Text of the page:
Developing remote sensing tools for carbon and soil moisture in the Taiga Plains

Project keywords: Soil moisture, carbon, radar

Name of project lead: W. Quinton

Project team/partners: For each collaborator please specify: Team member name, role, organization and contact information
 W. Quinton (Laurier); O. Sonnentag (Montreal); L. Chasmer (Laurier); J. Baltzer (Laurier); P. Marsh (NWRI); S. Kokelj (INAC); T. Lakusta (ENR); C. Hopkinson (Laurier).

This is part of a larger study with sites in N. Ontario (M. Mackay, Carleton; A. Berg, Guelph; B. Branfireun, Western) and N. Alberta (R. Petrone, Laurier).

Status: In Progress

Location: Gwich’in, Decho and Inuvialuit Settlement regions.

Year and month project started: 2012

Anticipated completion year of project? 2015

Executive year of project (example, year 1 or 2 or 3…) 2

Brief project description:

Global climate warming and its environmental consequences are unlikely to proceed in an easily predictable fashion due to complex feedback processes. The Taiga Plains is one of the most rapidly warming regions on Earth. Permafrost thaw is one of the most important and dramatic manifestations of climate warming in this region, and is strongly influenced by feedback processes. It is also a catalyst for changes to carbon cycle and soil moisture regimes. The discontinuous permafrost zone of the subarctic is where the most dramatic changes are currently observed (i.e. disappearance). The subarctic is also sensitive to thawing permafrost resulting in a deeper active layer, slumping and significant changes in soil water storage and carbon cycling. There are strong indications that permafrost thaw is changing soil moisture and carbon cycling, yet little is known about the governing mechanisms and feedbacks. This shortcoming hampers our ability to make reliable predictions future carbon cycling and soil moisture regimes in the Taiga Plains.

Significance of the results (rationale): / project linkages

For the past few decades, Canadian researchers have studied permafrost ecosystems in a compartmentalised fashion, focusing on individual ecosystem components (e.g. water, terrestrial ecology). Consequently, past and present moisture and carbon cycling processes at a range of scales are not well characterised. Furthermore the lack of long-term monitoring and the absence of integrated programmes have resulted in unequivocal conclusions based on sparse data. An integrated understanding of soil moisture and carbon-cycling response to climate change and anthropogenic disturbances in the subarctic cannot be addressed by individual research projects, or using only field measurements. Therefore, this project will gather diverse and complimentary world-class expertise within Canada, and with international partners. We will examine the integrated mechanisms, interactions and feedbacks between biotic and abiotic components of warming Taiga Plains ecosystems and will develop NWT-based expertise in two high priority areas: i) using airborne and space-borne remote sensing data and ecosystem models to assess changes in above ground biomass linked to carbon dioxide fluxes within rapidly changing land cover areas; and ii) validating remotely sensed estimates of soil moisture within different land cover types, used as inputs into ecosystem models of CO2 exchange. We will bridge disciplinary boundaries, forge new collaborations among researchers and with international groups, and provide Earth-based trainings for both the current and next generation of northern scientists and managers.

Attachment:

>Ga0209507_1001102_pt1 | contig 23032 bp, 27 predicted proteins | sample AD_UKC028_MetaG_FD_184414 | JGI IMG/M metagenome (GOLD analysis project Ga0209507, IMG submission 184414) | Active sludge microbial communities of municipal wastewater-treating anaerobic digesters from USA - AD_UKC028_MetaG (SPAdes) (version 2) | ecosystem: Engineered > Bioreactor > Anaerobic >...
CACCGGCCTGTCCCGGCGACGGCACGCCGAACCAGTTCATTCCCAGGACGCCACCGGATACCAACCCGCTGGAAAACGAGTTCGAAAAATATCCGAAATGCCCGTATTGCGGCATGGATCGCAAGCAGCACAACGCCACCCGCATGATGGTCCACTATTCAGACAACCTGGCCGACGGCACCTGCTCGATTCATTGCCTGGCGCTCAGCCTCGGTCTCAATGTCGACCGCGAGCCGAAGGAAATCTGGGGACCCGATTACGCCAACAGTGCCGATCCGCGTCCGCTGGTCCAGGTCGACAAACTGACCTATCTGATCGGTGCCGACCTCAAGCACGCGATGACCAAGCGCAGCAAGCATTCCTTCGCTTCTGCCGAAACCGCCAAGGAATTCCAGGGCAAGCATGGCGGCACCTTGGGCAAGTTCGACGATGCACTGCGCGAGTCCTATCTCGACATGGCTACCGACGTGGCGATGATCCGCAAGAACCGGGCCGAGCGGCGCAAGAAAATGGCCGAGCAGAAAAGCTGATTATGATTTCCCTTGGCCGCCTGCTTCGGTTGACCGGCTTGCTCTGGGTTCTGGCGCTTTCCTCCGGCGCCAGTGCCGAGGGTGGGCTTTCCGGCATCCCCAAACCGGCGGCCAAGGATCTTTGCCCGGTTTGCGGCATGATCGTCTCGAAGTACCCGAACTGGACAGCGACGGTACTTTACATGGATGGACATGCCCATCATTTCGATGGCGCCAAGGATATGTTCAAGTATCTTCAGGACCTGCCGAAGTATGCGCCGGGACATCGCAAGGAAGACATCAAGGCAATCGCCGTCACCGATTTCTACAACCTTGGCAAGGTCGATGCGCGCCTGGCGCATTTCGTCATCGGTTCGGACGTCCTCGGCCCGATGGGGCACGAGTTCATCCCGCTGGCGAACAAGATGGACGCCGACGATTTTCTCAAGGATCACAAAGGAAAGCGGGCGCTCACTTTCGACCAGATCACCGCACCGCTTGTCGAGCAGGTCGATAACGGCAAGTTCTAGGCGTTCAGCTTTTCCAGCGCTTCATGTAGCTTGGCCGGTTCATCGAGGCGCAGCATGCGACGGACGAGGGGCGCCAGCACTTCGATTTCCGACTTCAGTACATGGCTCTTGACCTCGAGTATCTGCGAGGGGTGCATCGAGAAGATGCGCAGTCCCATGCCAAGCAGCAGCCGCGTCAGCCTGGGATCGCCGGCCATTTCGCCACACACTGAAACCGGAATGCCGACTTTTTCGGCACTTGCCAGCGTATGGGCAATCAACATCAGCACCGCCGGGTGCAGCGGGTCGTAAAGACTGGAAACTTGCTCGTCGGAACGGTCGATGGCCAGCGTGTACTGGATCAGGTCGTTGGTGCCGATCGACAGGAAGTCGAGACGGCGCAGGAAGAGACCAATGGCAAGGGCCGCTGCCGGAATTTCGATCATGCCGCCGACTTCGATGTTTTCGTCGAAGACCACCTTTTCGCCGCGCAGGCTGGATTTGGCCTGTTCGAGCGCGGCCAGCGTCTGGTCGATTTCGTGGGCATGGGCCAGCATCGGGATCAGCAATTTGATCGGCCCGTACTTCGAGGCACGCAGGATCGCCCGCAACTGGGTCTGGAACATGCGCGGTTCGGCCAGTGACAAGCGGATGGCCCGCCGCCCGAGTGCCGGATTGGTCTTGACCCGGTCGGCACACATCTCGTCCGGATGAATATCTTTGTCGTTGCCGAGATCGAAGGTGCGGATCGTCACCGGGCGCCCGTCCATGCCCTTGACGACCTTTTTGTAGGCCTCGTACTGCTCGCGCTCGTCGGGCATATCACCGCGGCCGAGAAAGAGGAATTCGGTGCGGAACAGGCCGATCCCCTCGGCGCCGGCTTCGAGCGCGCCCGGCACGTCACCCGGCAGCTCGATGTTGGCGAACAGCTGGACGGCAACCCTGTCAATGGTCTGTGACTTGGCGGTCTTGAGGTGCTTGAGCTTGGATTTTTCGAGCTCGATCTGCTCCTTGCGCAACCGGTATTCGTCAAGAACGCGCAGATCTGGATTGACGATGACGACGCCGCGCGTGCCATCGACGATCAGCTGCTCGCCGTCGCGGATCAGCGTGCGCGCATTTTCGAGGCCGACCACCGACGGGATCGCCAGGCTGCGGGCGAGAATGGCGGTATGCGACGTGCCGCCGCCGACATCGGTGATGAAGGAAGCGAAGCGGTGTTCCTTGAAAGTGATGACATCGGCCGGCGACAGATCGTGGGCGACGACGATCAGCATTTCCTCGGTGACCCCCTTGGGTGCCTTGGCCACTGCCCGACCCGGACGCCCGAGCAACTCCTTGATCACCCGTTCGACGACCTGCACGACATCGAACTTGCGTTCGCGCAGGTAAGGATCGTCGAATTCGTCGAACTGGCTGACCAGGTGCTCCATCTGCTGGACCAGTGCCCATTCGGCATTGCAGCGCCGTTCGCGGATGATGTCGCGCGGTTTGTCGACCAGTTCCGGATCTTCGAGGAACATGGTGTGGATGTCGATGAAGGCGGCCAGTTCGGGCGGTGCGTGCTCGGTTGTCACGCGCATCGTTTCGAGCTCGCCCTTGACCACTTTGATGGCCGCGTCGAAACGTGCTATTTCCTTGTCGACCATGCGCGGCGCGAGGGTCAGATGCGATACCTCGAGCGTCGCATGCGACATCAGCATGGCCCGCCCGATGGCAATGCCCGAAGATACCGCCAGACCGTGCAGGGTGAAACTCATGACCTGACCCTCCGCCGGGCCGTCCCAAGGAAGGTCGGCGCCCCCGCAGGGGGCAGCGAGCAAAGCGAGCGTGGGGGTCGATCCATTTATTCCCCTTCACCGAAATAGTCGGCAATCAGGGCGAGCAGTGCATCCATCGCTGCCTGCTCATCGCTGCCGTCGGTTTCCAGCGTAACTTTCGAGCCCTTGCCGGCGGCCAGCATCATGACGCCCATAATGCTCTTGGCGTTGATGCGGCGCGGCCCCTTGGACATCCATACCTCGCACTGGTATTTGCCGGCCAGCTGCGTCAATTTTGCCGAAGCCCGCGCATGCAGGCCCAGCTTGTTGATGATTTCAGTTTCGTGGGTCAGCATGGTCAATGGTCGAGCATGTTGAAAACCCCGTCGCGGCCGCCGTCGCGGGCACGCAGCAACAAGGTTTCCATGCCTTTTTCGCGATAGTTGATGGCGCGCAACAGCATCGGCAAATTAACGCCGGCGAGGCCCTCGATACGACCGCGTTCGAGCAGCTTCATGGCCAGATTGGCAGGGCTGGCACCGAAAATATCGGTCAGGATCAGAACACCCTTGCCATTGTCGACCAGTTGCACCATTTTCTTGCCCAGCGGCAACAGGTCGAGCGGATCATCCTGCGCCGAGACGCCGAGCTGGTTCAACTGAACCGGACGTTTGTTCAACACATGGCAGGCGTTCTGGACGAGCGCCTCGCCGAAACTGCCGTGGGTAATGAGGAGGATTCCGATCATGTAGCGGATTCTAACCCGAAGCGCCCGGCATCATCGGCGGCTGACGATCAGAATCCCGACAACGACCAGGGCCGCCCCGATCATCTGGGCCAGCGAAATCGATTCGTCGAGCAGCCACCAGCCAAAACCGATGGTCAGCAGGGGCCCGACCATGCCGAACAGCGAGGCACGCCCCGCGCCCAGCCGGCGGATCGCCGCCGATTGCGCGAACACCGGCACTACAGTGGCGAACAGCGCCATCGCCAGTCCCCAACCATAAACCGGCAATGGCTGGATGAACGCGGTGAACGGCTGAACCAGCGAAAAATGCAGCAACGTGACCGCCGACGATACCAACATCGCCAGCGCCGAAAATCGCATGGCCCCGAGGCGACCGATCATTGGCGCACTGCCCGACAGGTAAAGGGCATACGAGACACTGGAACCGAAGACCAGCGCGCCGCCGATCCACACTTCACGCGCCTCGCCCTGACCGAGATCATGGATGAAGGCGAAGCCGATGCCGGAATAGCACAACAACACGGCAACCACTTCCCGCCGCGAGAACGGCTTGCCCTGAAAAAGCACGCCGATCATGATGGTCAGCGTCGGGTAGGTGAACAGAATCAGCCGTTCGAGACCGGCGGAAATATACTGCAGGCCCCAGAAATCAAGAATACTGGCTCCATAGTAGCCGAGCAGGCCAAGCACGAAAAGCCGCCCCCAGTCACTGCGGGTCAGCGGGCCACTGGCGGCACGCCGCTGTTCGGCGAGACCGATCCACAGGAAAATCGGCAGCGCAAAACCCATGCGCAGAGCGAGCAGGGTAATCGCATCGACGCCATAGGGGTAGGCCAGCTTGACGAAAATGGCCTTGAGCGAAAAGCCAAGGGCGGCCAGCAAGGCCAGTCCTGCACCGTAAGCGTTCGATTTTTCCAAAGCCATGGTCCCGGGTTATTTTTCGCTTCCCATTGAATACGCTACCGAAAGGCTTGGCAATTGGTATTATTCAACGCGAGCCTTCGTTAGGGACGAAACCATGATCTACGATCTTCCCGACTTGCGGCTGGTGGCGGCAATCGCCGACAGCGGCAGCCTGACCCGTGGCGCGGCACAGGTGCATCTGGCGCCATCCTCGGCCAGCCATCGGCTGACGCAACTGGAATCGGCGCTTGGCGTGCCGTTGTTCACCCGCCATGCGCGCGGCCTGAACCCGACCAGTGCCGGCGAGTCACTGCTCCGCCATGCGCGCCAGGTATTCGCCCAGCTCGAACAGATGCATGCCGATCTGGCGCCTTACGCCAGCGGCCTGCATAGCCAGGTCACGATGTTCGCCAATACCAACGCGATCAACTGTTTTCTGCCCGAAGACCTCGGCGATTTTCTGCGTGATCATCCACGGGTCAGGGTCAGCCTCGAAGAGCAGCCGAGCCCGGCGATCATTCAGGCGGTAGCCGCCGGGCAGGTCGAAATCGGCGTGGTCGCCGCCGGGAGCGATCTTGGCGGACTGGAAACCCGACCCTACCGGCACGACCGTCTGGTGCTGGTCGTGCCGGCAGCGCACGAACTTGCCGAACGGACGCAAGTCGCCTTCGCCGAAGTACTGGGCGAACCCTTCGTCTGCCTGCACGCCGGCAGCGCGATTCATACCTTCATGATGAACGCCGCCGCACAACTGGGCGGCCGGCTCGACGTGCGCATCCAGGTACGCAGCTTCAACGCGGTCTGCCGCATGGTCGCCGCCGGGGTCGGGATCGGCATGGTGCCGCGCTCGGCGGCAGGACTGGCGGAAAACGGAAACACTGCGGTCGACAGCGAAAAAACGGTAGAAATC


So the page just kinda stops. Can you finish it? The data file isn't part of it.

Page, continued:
Key deliverables and reporting: Link to needs of NWT

This study aims to achieve the following: 1) Use a combination of remote sensing and intensive ground-based measurements to define and measure the major topography, vegetation, permafrost and soil characteristics of each representative site type, and define their distributions; 2) For each representative site type, define the sub-grid processes controlling the a) flux and storage of near-surface (0-0.4 m) soil moisture and b) carbon cycling, and how soil moisture and carbon cycling are linked; 3) Use LiDAR and RADARSAT-2 imagery, and information from [1] and [2] to couple field measurements to remote sensing information and develop tools for space-borne distributed soil moisture measurements for dominant subarctic terrain regions, and develop data sets for validating predictive models in [4] below; 4) Test, validate, and improve existing models used to predict soil moisture and carbon dynamics at a range of scales from point to regional.

Engagement, training and capacity building

This project couples ground-based studies at Scotty Creek with remotely sensed studies through collaboration with the Canadian Space Agency and NASA. The field studies benefit from the direct involvement of LKFN (Allan Bouvier, Alan Bonnetrouge) on both data gathering and field logistics, and indirectly through their guidance.

Links to WSIPlan and NWT Science Agenda

– 1.1; 2.1 – informally; 2.1B, C, D, F, G, H, I.

Key project tasks for next year (work plan pieces – research)

Key project tasks for next year (work plan pieces – engagement, training and capacity building)

Published Papers 1 paper